The Independent Voice of Southern Methodist University Since 1915

The Daily Campus

The Daily Campus

The Independent Voice of Southern Methodist University Since 1915

The Daily Campus

The Independent Voice of Southern Methodist University Since 1915

The Daily Campus


Sorority hosts barbeque in memory of Harmon

Yesterday evening, as the heat intensified and the sun began its descent, Alpha Chi Omega hosted a charity barbeque benefiting M.A.D.D. in memory of Stephanie Harmon, a student member killed in a drunk driving accident on May 15.

As students made their way toward the potato salad and barbeque sandwiches on the porch, Harmon’s portrait greeted them at the stairs — a reminder of whom the event was honoring.

The accident

It was a dry Sunday afternoon.

After spending the weekend at the beach, Harmon headed back home to Montgomery, Alabama.

About an hour outside of Montgomery, Harmon was driving North on I-65, a four-lane interstate road separated in half by a wide median, when a drunk driver, who police reported was traveling between 70 and 100 mph, lost control of his car. His vehicle spun across the median and crashed into Harmon’s 4-door BMW. Harmon died at the scene. The drunk driver lived.

“She didn’t deserve it,” best friend and barbeque organizer Maribel Guzman said. “It’s always unfortunate when the driver survives.”

The aftermath

Alpha Chi Omega President Stacy Goodfellow remembers when she first heard the news.

At first she didn’t know if it was true, since she heard it from an indirect source.

“So, I called her aunt in Montgomery and she told me,” Goodfellow said.

But that wasn’t the hardest part. Goodfellow, with help from Panhellenic, called each of the chapter members to inform them of the tragic loss.

“Hearing myself say it 100 times was hard because the more calls I made, the more reality set in,” she said.

The next day Goodfellow made travel arrangements for 17 sorority members to attend the funeral and burial in Montgomery.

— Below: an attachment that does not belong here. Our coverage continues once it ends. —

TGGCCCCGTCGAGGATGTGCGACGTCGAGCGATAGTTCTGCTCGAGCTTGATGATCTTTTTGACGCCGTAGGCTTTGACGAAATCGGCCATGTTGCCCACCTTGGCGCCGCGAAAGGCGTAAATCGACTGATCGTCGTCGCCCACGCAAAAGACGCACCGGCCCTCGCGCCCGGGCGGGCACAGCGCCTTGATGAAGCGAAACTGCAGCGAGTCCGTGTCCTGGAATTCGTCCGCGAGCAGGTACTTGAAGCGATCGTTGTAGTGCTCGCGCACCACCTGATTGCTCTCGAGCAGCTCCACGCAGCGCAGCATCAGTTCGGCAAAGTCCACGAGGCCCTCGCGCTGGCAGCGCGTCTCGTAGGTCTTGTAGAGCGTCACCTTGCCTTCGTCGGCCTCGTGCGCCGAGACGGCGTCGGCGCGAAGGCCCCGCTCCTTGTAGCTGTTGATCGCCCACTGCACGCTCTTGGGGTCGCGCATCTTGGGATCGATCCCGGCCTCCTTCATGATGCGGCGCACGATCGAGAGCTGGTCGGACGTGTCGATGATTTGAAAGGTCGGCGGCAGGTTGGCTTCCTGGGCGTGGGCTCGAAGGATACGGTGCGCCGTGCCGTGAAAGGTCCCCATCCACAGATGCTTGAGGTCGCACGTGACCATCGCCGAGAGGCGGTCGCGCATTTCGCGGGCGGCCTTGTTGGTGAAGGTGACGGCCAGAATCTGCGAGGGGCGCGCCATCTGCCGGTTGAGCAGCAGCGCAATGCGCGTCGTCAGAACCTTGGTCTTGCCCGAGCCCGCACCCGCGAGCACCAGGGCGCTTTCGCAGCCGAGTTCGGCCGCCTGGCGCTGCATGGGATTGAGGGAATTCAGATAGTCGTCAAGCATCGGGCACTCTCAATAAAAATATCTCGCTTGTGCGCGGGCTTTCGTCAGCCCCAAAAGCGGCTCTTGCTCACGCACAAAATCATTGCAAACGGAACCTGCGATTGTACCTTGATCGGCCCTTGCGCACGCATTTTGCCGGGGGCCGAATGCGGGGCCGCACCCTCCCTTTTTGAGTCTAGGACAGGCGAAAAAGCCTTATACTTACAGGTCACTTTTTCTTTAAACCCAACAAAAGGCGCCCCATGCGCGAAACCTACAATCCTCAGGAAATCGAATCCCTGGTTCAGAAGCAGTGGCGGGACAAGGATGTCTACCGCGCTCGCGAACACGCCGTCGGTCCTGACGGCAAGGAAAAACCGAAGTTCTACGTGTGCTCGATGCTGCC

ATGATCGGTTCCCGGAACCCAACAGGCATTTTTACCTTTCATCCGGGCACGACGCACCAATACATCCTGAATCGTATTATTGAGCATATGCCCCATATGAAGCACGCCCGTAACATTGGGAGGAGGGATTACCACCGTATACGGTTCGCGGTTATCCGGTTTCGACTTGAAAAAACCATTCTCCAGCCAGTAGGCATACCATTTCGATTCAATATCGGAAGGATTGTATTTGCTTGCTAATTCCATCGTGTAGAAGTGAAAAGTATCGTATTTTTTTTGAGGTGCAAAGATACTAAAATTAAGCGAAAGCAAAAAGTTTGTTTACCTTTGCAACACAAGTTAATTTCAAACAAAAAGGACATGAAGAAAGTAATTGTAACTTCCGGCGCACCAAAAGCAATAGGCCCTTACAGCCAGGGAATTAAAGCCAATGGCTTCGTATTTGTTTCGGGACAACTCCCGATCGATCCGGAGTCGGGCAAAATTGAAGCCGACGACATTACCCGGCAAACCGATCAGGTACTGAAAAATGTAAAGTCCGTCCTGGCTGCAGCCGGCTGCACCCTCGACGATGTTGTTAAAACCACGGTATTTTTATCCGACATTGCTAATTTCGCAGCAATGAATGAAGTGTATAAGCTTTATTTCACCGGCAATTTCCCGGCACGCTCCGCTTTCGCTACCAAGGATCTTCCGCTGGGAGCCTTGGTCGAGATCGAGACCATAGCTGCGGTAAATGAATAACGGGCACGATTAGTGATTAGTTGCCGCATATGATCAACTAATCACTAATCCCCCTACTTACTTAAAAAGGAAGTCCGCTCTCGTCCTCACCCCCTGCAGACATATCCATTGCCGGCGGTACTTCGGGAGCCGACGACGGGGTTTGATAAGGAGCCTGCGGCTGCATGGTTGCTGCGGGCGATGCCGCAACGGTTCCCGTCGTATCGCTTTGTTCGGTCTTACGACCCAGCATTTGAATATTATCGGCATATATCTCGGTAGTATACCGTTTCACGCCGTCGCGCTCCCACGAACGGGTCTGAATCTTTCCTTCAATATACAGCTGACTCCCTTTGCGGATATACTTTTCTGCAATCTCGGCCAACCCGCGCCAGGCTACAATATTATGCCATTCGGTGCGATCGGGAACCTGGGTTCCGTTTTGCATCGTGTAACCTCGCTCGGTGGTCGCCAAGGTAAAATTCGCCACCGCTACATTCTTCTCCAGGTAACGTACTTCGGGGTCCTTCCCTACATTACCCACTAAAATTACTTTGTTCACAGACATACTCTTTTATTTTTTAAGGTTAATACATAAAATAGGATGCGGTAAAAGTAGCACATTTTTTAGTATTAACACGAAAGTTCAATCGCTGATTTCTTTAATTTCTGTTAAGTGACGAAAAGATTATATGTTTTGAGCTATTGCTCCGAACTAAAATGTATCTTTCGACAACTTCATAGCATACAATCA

They left Tuesday and arrived for the ceremonies on Wednesday.

“It was the saddest thing I’ve ever been to,” said Goodfellow. “I had just seen her the week before.”

But some how they managed to cope.

In Harmon’s memory, the Alphi Chis, through member contributions and from the Harmons, have raised about $1,300 of the $3,000 needed to build a memorial fountain in the sorority house’s backyard.

But the memorial is just one of the many changes the Alphi Chis have been planning to remember Harmon.

Goodfellow has already altered one aspect of her daily life.

“Now, it’s important for me to say ‘bye’ to people every time I see them, because you never know when you’ll see them again.”

Another way Alpha Chi is remembering Harmon takes place during chapter. On Mondays, the members set out a chair decorated with memorabilia from Harmon’s life.

“Alphabetically she used to sit right next to me. So it’s tough for me to know she isn’t really sitting behind me,” Guzman said.

Even with though the tragic loss has been deeply felt, Guzman knows that Harmon would want her and the chapter members to keep living their lives.

“I feel more lucky that I got to know her so well in two years,” she said, adding that she can’t imagine what her life would have been like without Harmon’s friendship.

Harmon was a junior journalism and CCPA major. She would have studied abroad in London this summer. But as Guzman said, she wasn’t just an academic, “she was someone to look up to.”

“She had this resilience about her that made her inspiring to be around,” Guzman said. “She may have been the biggest optimist in the world.”

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